The only thing cooking at Commander's Palace (1403 Washington Ave., 899-8221; www.commanderspalace.com) right now are building repairs from the hurricane, but you can get a meal from its chef, Tory McPhail , at the Crescent City Farmers Market 's Tuesday market (200 Broadway St., www.marketumbrella.org), from 9 a.m. to 1 p.m. McPhail is the featured chef during April for the market's Green Plate Special — a meal served ready to eat for less than $10 each Tuesday. Look for dishes like turtle soup, Muscadine barbecue chicken and biscuits, veal daube with dirty rice and white chocolate bread pudding. Danny Trace , chef at Commander's sister restaurant Café Adelaide (Loews Hotel, 300 Poydras St., 595-3305; www.cafeadelaide.com), will be the featured chef at the Tuesday market in May.
A Taste of Rebirth
The Crescent City Restaurant Rebirth Project (www.ccrebirth.com) was formed last year by local wine importer Jack Jelenko as a way to funnel contributions from around the world to hard-hit New Orleans-area restaurants. The group is now inviting contributions from locals as well, and on May 10 will hold its first public fundraiser with its Feed New Orleans Restaurants event. The evening begins with a wine and spirits tasting from 5 p.m. to 7 p.m. at Dickie Brennan's Steakhouse (716 Iberville St., 522-2467; www.dickiebrennanssteakhouse.com) — itself newly rebuilt from severe flood damage. More than 60 wineries, distilleries and breweries will pour their products for attendees at the steakhouse before the evening shifts to special dinners served at participating restaurants around town. The event is scheduled for a Wednesday night specifically to encourage locals to dine out on a weeknight when restaurants typically need more help filling seats. Tickets for the tasting are $45 in advance or $50 at the door, with proceeds benefiting the Restaurant Rebirth fund, which makes grants to local restaurants in need. Check the organization's Web site for updates on participating restaurants, tickets and other ways to donate.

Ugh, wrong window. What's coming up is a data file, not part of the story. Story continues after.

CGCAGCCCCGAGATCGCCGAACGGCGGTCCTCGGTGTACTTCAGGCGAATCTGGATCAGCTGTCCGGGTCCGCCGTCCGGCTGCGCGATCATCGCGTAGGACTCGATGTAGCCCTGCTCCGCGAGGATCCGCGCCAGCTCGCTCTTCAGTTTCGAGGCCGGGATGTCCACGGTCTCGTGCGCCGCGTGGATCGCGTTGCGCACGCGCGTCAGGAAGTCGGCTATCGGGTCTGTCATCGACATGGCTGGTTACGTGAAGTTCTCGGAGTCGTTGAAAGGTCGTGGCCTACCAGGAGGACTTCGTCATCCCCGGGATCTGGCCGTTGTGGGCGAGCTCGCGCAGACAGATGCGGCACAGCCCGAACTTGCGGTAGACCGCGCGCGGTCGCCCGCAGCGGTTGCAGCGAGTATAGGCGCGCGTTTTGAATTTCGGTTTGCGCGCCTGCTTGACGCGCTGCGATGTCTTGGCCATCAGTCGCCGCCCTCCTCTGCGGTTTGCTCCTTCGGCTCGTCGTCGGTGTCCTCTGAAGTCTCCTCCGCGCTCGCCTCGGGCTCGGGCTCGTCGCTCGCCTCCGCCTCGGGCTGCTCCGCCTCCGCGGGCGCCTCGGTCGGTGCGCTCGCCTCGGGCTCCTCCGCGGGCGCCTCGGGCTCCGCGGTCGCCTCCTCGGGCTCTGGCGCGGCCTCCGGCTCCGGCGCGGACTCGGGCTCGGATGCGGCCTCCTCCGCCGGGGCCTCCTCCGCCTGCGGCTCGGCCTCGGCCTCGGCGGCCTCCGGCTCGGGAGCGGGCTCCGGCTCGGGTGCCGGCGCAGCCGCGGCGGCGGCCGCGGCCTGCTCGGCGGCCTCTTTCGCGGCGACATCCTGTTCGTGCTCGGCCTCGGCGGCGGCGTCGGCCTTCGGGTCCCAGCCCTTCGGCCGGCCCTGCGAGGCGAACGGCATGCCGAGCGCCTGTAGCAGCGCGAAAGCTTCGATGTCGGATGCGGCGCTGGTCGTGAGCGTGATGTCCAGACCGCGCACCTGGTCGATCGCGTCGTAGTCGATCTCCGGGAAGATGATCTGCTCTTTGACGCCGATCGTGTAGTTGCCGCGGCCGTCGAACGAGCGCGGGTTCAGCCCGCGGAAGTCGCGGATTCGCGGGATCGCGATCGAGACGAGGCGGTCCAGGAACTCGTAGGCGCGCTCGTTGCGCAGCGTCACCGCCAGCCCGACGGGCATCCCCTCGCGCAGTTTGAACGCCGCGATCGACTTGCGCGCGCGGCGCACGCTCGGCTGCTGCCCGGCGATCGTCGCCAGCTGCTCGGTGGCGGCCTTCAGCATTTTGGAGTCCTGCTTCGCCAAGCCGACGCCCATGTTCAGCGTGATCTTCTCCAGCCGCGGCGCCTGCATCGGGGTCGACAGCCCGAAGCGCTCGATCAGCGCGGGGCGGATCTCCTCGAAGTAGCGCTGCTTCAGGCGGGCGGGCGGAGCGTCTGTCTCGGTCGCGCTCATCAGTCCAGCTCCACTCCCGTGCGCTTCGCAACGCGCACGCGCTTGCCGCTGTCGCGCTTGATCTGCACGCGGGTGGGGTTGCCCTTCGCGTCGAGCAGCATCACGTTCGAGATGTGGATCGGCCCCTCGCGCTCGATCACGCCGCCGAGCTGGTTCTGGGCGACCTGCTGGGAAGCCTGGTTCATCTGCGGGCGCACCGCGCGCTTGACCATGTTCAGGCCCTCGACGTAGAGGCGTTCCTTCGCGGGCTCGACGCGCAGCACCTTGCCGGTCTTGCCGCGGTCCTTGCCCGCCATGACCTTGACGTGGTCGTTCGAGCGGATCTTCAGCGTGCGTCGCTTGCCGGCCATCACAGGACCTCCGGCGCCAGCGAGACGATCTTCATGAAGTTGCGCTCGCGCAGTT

The first link in the Pho Tau Bay franchise of Vietnamese restaurants is back with the reopening of its original Gretna location (113 Westbank Expressway, 368-9846). The family owners, led by patriarch and matriarch Chao and Thu Cao , have all too much experience with rebuilding. During the 1960s, they had built up a chain of noodle shops in Saigon — now Ho Chi Minh City — but lost them when they fled their country at the end of the Vietnam War. Their extended family moved to America, made their way to the New Orleans area and in 1981 opened their first Pho Tau Bay. Three more restaurants followed in Metairie and New Orleans, and a fifth location was planned for the CBD when Hurricane Katrina struck, damaging all of their restaurants. The family also intends to reopen the Mid-City location, though no date has been set.